The stage is set for a showdown over the unexpected vacancy on the supreme court. President Obama is vowing to move forward with the nomination process, but senate republicans insist it should wait.
Top republican Senator Orrin Hatch joined Midday to weigh in on what will happen next in that area, along with sharing his thoughts on other issues facing the United States.
Not long after the sudden death of Justice Antonin Scalia the political jockeying began. Republican presidential candidates joined Senate republicans in saying an appointment should be put on hold for the next president. President Obama disagrees and says he will follow through with his constitutional right to nominate a replacement. The stances on both sides set up a potential showdown over the Supreme Court.
Senator Hatch also discussed land issues facing the nation.
Members of the Utah Delegation sent a letter to President Obama expressing strong opposition to the use of the Antiquities Act to create a national monument within San Juan County. The land in question covers 1.9 million acres in southeastern Utah. The letter encourages the president to support the locally-driven, ongoing Public Lands Initiative (PLI) process instead of unilaterally designating a monument.
Letter signatures include Senator Orin Hatch (R-UT), Senator Mike Lee (R-UT), Rep. Rob Bishop (UT-01), Rep. Jason Chaffetz (UT-03), Rep. Chris Stewart (UT-02), and Rep. Mia Love (UT-04).
Key excerpts from the letter:
“Federal land-use policy has a major impact on the lives of those residing within and near federal lands. We believe the wisest land-use decisions are made with community involvement and local support. This principle is true whether skyscrapers or sagebrush surround the community.“Use of the Antiquities Act within will be met with fierce local opposition and will further polarize federal land-use discussions for years, if not decades.“Make no mistake, both the State of Utah and San Juan County value our public lands. With that said, public participation in land-use decisions is critical to their long-term acceptance and success; the most effective land management policy is inclusive and engaging, not veiled and unilateral.”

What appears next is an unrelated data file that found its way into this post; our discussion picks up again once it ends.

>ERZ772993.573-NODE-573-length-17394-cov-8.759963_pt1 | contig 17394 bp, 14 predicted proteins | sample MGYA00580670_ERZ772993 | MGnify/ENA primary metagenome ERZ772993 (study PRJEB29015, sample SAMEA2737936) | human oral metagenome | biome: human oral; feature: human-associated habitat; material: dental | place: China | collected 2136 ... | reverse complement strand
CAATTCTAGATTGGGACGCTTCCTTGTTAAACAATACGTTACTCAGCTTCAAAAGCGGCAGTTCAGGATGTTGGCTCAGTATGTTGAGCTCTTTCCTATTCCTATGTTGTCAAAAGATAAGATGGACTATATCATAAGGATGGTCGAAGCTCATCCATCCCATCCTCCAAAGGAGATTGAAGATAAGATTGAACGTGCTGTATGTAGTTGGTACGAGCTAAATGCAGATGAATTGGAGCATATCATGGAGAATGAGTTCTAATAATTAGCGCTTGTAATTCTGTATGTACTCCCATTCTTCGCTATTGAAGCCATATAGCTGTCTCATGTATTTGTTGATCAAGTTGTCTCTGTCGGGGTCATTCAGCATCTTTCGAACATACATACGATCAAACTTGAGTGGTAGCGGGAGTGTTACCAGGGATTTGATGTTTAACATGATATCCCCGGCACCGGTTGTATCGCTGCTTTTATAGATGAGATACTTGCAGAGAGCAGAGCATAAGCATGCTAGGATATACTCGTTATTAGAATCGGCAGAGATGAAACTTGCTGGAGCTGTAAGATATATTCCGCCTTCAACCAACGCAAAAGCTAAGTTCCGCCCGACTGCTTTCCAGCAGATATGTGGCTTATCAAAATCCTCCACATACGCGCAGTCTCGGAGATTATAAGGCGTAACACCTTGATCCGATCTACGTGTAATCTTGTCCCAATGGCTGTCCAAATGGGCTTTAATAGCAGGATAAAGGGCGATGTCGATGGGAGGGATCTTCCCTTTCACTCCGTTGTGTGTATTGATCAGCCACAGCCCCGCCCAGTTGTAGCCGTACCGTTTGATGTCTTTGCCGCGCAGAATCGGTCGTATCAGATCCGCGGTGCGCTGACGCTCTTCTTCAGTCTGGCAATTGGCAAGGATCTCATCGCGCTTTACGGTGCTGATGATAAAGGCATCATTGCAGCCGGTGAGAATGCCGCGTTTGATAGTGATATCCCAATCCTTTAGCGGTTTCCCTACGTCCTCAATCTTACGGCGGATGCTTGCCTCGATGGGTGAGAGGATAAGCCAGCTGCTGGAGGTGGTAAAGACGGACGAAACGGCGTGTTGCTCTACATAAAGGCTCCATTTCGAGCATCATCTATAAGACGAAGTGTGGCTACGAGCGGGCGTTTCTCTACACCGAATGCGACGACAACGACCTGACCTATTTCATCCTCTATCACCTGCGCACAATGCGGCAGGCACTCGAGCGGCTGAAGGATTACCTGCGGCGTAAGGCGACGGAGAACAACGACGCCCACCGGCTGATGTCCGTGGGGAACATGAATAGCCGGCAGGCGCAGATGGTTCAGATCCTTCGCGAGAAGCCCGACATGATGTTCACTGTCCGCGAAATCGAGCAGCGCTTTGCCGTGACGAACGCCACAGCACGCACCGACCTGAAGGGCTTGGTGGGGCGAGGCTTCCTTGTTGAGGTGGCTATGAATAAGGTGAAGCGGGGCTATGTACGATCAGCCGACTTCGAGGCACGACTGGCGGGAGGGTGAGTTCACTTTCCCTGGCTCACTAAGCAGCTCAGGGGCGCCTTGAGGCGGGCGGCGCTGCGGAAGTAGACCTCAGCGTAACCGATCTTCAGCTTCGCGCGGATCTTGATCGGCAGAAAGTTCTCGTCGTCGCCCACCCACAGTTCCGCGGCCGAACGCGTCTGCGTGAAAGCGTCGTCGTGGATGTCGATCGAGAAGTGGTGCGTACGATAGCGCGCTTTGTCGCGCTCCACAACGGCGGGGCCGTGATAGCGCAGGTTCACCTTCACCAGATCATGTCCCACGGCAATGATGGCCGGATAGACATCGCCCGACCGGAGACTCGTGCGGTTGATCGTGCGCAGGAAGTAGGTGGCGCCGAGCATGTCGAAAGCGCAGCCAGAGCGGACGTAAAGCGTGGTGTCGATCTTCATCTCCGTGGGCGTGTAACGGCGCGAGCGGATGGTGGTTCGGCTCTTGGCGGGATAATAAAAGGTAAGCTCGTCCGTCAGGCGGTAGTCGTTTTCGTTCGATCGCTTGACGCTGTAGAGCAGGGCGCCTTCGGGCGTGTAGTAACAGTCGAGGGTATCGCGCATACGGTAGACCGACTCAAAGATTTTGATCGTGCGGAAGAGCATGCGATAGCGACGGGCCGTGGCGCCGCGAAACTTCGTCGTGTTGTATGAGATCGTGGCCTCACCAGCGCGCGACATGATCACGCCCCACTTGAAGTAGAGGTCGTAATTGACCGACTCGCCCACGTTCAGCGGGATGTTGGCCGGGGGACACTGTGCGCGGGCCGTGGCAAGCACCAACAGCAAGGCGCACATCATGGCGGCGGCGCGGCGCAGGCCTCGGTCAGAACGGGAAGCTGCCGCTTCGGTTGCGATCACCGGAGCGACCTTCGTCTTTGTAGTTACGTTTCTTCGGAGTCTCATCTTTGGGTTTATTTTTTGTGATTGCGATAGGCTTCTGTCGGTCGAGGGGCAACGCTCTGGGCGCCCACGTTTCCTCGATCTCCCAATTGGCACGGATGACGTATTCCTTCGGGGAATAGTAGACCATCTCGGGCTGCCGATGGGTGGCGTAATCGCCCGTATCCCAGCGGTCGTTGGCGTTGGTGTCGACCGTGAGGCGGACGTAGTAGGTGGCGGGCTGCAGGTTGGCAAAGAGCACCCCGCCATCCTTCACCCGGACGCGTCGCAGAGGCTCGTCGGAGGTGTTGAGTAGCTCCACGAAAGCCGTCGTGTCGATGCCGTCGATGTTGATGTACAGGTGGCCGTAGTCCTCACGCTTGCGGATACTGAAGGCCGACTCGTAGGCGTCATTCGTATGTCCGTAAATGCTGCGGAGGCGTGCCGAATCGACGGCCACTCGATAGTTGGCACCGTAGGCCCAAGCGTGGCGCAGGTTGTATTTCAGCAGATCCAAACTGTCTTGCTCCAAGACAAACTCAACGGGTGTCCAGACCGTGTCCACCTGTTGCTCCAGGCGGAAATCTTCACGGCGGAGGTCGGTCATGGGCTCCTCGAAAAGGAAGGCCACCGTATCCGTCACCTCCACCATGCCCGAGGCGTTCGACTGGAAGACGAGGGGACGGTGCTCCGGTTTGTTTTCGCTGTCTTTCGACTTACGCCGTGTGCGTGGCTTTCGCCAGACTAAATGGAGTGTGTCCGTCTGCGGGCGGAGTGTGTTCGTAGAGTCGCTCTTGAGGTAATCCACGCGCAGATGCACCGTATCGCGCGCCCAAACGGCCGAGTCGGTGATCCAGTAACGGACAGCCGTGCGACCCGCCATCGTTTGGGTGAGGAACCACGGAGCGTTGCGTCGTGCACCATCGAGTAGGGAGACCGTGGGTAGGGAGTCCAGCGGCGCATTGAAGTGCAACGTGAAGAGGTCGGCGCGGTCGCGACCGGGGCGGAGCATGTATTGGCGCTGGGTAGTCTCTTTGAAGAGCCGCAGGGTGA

Another issue facing the nation is relations with North Korea.
Last week the U.S. Senate voted to mandate sanctions against those involved in North Korea’s Nuclear development following recent ballistic and nuclear activities. The legislation is not expected to cease the North’s nuclear efforts, and more tests are anticipated in the near future. The North Koreans have claimed to possess the resources for an attack on the U.S., though many experts have expressed doubt.
The next battleground for the republican presidential candidates is South Carolina on Saturday. Donald Trump heads into South Carolina with a large lead in the polls and at this point is expected to win the state. Ted Cruz, Jeb Bush, Marco Rubio, John Kasich and Ben Carson are working to chip away at his lead.